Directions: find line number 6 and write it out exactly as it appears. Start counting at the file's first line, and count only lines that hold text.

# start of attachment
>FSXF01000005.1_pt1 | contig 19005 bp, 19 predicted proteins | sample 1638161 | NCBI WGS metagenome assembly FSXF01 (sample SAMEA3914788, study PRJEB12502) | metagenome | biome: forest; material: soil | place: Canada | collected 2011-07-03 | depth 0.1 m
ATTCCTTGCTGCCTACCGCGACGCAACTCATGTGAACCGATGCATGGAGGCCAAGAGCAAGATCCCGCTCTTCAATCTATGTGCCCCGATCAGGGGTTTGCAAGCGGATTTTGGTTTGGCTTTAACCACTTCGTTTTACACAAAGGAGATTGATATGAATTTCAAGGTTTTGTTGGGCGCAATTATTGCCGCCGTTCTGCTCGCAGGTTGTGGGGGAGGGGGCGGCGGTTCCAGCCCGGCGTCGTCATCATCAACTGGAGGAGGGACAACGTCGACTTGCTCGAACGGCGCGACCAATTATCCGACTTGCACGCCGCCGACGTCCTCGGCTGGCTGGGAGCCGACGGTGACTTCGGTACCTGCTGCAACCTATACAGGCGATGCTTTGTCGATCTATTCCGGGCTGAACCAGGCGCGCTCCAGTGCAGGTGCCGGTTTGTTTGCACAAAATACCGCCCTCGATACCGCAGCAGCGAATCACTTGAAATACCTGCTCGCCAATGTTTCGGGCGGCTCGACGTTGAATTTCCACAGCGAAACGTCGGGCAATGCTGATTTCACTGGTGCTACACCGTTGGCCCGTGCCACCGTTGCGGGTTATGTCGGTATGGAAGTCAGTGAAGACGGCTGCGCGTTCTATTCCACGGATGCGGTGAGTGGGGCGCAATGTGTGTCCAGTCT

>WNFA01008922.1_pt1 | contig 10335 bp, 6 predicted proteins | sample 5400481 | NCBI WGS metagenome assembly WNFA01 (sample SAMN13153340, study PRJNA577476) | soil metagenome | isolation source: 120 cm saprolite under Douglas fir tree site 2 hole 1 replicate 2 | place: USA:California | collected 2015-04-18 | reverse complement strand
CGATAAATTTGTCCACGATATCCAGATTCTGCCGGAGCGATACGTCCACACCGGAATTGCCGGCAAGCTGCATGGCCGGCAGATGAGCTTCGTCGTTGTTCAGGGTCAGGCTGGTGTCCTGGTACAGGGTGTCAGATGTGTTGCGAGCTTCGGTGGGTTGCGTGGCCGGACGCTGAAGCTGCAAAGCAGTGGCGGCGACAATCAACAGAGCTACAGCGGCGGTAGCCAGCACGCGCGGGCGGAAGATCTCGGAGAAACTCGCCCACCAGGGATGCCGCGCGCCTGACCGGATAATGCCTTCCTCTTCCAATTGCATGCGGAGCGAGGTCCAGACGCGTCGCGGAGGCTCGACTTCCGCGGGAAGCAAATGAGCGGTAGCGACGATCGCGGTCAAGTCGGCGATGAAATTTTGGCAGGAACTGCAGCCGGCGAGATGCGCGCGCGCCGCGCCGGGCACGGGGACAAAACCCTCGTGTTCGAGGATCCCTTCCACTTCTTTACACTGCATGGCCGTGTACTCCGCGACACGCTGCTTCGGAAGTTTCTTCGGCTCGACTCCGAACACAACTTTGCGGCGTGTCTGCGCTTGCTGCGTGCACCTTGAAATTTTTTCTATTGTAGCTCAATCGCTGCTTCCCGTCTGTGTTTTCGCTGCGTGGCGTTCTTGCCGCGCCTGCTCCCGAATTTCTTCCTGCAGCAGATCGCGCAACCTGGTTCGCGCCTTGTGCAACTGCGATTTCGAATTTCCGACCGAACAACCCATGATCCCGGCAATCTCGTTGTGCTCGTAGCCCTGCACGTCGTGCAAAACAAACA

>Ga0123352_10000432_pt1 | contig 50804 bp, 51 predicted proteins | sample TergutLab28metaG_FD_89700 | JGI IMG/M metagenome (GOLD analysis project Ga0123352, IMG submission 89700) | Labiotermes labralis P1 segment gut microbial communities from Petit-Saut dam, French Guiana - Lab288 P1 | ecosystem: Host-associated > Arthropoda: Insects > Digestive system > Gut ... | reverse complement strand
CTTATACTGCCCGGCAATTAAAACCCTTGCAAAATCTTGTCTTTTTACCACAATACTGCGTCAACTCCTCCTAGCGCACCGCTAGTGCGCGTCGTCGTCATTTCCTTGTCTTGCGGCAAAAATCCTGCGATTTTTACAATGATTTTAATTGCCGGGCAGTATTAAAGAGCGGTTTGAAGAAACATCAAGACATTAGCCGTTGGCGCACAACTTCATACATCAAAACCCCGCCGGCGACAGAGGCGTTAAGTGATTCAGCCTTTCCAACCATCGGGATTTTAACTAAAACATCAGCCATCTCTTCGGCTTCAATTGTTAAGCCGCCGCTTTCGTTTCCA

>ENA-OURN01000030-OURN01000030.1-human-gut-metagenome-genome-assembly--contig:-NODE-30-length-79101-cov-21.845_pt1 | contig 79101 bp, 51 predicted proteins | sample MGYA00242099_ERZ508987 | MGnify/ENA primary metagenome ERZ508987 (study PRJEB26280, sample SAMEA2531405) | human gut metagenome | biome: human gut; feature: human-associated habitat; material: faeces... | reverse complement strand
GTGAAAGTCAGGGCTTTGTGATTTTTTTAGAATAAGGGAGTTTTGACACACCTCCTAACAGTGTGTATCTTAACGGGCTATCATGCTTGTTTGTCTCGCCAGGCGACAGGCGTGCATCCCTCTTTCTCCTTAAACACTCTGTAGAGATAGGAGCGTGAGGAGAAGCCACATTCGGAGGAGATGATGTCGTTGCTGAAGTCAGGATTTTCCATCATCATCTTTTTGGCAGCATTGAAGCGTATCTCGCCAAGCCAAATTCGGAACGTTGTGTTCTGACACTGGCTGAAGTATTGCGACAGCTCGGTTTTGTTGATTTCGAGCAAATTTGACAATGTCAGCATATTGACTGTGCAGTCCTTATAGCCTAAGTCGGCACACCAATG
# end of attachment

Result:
CTTATACTGCCCGGCAATTAAAACCCTTGCAAAATCTTGTCTTTTTACCACAATACTGCGTCAACTCCTCCTAGCGCACCGCTAGTGCGCGTCGTCGTCATTTCCTTGTCTTGCGGCAAAAATCCTGCGATTTTTACAATGATTTTAATTGCCGGGCAGTATTAAAGAGCGGTTTGAAGAAACATCAAGACATTAGCCGTTGGCGCACAACTTCATACATCAAAACCCCGCCGGCGACAGAGGCGTTAAGTGATTCAGCCTTTCCAACCATCGGGATTTTAACTAAAACATCAGCCATCTCTTCGGCTTCAATTGTTAAGCCGCCGCTTTCGTTTCCA